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For Pension Plans – To Risk or to De-Risk: That is the Question!

Insight Thomas M. White Thomas M. White · September 29, 2014

Rimon Partner Tom White was recently published in the Wolters Kluwer Law & Business Employee Benefit Plan Review. He and his co-authors cover the best risk management strategies for employers offering retirement benefits. His co-authors are Corwin Zass, Tim Leier, Richard Farr, and Kelvin Wilson. Corwin Zass is a principal at Actuarial Risk Management, a BDOUSA Alliance member. Tim Leier is a senior pension consultant for ARM. Richard Farr is a partner and head of pensions advisory at BDO (UK) LLP. Kelvin Wilson is director and head of de-risking at BDO (UK) LLP.

This article is reprinted with permission from the September 2014 issue of Employee Benefit Plan Review.

U.S. private-sector retirement plans are voluntary in nature. There is no legal requirement that employers adopt or contribute to retirement plans in addition to the social security system. However, once established, retirement plans often give rise to risks and responsibilities for adopting employers. It is essential that those responsible for the operation of businesses and other stakeholders understand the legal and practical landscape affecting retirement plans if they are to manage business operations in a productive manner. Private sector organizations with defined benefit plans are not in the benefits business so it is critical for these businesses to efficiently and effectively manage all the risks associated with their plans. Some risks are more influential than others on the long-term solvency of plan sponsors.

Legal Rules Regarding Pension Funding

At the outset, it would be beneficial to understand the nature of the legal rules regarding pension funding. Under ERISA and the Internal Revenue Code, defined benefit plans are subject to minimum funding and maximum contribution rules. The goal is for these plans to be fully funded, meaning that their assets equal their liabilities. The current minimum US standards require the plan's sponsor to contribute each year the cost of benefits accrued for that year and, if the plan is underfunded, to pay an additional amount necessary to amortize over seven years the difference between the plan's assets and liabilities. There are statutory limits on the maximum plan contributions that employers may use to reduce their taxes, and this will affect efforts to fully fund plans.

Pension Obligations Strain Operations

The truth of the matter is that pension obligations can create significant strains on the employers' operations. Akin to upgrading the factory floor with new equipment or adding the latest technologies to manage the margins on new products, pension plans have many hidden, and sometimes misunderstood, risks embedded in their promises. Thus, to minimize the effect of the proverbial "tail wagging the dog" situation, plan sponsors should consider objective oversight and practical (and frequent) analysis that will produce short-, medium-, and long-term strategies. Entrenched interests, and, at times, hardened methods have narrowed plausible strategies for plan sponsors, albeit times are changing and the need to holistically evaluate the plan from all sides will soon become more common.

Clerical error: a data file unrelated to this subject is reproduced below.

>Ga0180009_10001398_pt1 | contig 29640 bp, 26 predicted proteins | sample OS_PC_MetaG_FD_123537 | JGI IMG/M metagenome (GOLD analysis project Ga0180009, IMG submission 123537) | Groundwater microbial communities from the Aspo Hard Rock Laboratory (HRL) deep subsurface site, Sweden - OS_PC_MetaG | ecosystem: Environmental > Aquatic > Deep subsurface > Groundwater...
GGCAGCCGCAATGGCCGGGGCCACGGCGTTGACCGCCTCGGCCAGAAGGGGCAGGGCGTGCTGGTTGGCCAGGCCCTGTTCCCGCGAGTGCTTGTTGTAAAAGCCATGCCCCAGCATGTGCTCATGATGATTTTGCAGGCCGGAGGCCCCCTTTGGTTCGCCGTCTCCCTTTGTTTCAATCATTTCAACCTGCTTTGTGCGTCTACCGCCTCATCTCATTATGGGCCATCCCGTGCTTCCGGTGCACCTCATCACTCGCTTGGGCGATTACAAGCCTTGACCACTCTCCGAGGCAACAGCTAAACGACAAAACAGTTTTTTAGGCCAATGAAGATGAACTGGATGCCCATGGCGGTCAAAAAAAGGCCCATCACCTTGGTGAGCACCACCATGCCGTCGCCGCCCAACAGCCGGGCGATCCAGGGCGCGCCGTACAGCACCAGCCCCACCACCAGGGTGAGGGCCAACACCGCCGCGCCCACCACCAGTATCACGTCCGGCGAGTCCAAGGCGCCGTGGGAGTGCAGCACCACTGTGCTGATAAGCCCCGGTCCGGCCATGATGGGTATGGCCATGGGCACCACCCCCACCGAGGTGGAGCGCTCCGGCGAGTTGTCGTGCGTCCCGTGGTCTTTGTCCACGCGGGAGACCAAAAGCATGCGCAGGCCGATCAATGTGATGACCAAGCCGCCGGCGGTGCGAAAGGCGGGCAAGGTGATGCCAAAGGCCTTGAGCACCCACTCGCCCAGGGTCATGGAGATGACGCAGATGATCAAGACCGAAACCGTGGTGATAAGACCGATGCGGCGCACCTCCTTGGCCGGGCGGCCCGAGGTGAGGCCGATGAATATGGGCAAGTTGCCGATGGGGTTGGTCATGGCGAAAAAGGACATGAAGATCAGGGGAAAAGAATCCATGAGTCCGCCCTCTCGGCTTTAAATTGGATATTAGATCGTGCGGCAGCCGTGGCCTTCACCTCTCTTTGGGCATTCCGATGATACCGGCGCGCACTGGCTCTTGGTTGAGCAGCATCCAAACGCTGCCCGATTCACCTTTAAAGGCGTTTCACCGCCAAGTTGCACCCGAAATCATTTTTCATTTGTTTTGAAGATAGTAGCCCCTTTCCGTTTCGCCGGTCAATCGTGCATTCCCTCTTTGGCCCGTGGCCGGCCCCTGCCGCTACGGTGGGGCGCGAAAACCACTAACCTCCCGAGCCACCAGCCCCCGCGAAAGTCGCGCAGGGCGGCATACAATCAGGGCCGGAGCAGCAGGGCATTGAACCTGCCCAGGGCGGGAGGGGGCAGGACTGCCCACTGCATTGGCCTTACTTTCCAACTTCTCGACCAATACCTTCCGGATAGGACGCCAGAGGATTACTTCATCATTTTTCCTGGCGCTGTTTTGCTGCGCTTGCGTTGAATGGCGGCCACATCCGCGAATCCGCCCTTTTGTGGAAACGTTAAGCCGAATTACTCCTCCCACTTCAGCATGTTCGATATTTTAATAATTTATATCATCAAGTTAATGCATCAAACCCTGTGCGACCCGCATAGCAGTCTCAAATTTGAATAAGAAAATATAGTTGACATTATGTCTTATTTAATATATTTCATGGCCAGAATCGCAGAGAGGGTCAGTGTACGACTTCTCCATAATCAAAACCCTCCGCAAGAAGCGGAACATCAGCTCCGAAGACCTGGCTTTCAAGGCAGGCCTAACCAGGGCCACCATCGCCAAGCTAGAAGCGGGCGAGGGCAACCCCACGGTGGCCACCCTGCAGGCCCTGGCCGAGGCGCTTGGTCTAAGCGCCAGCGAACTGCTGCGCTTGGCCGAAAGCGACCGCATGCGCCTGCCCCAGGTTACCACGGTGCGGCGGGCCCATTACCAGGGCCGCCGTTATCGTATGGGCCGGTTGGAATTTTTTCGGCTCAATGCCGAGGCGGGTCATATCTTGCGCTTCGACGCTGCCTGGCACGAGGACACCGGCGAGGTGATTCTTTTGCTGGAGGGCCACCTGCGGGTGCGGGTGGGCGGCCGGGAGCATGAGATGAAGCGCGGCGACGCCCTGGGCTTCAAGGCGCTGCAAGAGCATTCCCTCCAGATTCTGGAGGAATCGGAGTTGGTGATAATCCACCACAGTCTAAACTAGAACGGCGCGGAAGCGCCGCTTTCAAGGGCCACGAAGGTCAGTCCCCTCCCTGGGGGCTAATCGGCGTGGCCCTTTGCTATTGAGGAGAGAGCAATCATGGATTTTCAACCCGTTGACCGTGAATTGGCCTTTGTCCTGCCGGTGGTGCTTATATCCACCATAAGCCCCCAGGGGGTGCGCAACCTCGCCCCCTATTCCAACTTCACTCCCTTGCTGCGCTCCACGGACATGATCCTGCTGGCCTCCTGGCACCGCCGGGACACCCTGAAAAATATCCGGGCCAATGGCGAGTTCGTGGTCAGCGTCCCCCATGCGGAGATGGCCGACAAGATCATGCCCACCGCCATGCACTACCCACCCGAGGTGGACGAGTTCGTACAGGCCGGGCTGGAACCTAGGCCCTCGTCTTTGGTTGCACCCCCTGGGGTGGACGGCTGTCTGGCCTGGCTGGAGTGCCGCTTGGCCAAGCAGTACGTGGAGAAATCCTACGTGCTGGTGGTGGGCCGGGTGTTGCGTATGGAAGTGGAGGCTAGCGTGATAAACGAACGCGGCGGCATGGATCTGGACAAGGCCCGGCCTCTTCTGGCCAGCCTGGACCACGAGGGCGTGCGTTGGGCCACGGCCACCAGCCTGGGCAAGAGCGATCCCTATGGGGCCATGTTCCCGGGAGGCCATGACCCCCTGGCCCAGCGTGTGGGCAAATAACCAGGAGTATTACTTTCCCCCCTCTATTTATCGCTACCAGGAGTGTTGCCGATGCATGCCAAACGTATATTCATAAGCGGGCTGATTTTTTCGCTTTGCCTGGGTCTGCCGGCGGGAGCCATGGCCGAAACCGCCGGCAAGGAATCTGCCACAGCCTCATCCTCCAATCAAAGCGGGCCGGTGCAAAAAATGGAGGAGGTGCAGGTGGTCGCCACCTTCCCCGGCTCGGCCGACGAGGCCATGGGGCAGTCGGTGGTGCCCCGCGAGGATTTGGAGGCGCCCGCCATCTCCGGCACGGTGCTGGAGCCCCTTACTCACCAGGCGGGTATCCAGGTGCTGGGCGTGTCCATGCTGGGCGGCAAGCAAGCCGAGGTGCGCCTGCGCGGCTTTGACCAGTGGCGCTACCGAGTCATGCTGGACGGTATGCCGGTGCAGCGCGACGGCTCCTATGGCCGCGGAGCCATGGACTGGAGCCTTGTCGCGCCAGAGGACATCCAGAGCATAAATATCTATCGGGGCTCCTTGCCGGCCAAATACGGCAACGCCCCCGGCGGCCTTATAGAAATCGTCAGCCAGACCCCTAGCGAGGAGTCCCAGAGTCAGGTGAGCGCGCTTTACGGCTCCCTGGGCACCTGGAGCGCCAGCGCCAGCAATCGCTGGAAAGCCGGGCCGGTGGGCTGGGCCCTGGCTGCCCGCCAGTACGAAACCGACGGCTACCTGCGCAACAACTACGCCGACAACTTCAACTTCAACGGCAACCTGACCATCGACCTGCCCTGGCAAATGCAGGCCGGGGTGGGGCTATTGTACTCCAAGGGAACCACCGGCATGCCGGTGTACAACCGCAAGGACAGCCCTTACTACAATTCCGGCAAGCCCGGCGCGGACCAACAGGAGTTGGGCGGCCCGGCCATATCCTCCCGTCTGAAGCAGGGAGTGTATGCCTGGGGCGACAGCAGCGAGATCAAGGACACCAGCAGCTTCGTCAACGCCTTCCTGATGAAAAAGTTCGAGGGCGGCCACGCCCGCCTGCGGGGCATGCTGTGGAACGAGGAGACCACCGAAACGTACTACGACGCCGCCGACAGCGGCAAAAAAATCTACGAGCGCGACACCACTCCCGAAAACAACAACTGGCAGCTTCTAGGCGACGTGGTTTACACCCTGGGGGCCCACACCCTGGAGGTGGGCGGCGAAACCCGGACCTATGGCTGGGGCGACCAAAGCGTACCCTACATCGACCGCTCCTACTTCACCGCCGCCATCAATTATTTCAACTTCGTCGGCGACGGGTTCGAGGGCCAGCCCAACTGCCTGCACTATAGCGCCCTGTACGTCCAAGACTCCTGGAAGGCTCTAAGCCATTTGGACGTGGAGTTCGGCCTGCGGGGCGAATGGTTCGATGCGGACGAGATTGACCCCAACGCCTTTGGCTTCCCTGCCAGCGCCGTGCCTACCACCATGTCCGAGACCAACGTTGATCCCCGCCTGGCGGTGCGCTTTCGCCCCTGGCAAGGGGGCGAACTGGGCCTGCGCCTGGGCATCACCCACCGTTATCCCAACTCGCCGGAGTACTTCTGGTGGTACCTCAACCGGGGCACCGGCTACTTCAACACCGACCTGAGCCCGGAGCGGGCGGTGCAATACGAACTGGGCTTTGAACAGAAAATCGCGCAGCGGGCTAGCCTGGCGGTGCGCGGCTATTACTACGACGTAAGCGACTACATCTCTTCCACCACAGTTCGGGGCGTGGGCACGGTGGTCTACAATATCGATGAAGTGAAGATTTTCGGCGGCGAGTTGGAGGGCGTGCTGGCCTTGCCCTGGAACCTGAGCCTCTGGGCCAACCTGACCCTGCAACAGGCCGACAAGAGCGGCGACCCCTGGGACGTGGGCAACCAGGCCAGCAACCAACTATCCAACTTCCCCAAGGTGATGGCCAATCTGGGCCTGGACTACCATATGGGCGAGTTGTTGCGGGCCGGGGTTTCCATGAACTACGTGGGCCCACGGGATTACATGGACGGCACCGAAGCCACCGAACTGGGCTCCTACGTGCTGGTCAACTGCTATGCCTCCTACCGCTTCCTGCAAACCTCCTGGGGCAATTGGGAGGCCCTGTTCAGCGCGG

Types of Risks

Risks associated with defined benefit pension plans can generally be categorized as undesirable exposures from:

1. Financial or economic (micro- and macrolevel) conditions;

2. Changes to the legal and regulatory landscape; and

3. Unexpected and potentially significant volatility from adverse changes in demographic conditions.

Financial or Economic Risks

Financial risk stems from the fact that there is a complex funding fulcrum affecting defined benefit retirement plans, which means that required plan contributions may increase at the time when an employer's financial resources are limited or better used elsewhere. The increased contributions may be due to either or both a reduction in applicable interest rates (which increase the value of liabilities) or a decrease in the value of plan assets. On the upper end, an employer reaches a limit on its contributions because under current tax rules, such amounts cannot be in excess of deductible standards, despite the excess contributions being in the best interest of the business and the plan's participants. This produces the situation in which a plan sponsor may be required to increase contributions when it is least able to and then restricted to the amount of contributions when flushed with cash. In addition, employers with overfunded plans may have to pay an excise tax (in addition to ordinary income tax) if they seek to recover the overfunding upon plan termination.

Legal and Regulatory Risks